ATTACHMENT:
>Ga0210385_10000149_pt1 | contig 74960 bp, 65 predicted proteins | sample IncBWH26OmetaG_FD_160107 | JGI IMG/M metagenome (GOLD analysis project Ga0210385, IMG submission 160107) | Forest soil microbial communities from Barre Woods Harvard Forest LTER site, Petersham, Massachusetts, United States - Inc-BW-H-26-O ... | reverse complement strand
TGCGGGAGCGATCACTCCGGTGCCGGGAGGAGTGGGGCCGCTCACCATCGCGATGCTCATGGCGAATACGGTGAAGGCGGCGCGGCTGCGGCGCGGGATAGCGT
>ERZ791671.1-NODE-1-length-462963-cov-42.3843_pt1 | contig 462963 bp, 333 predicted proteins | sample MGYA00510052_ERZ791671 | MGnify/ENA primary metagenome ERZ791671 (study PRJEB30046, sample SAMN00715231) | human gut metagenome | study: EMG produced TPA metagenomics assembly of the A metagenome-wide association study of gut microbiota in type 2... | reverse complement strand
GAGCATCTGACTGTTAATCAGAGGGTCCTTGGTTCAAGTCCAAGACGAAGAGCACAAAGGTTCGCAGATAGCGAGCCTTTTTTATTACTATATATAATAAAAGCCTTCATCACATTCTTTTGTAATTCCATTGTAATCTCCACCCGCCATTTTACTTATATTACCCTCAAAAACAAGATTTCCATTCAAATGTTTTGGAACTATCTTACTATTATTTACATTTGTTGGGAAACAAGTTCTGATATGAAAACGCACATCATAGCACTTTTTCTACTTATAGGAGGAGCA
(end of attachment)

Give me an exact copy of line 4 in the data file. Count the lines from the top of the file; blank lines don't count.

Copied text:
GAGCATCTGACTGTTAATCAGAGGGTCCTTGGTTCAAGTCCAAGACGAAGAGCACAAAGGTTCGCAGATAGCGAGCCTTTTTTATTACTATATATAATAAAAGCCTTCATCACATTCTTTTGTAATTCCATTGTAATCTCCACCCGCCATTTTACTTATATTACCCTCAAAAACAAGATTTCCATTCAAATGTTTTGGAACTATCTTACTATTATTTACATTTGTTGGGAAACAAGTTCTGATATGAAAACGCACATCATAGCACTTTTTCTACTTATAGGAGGAGCA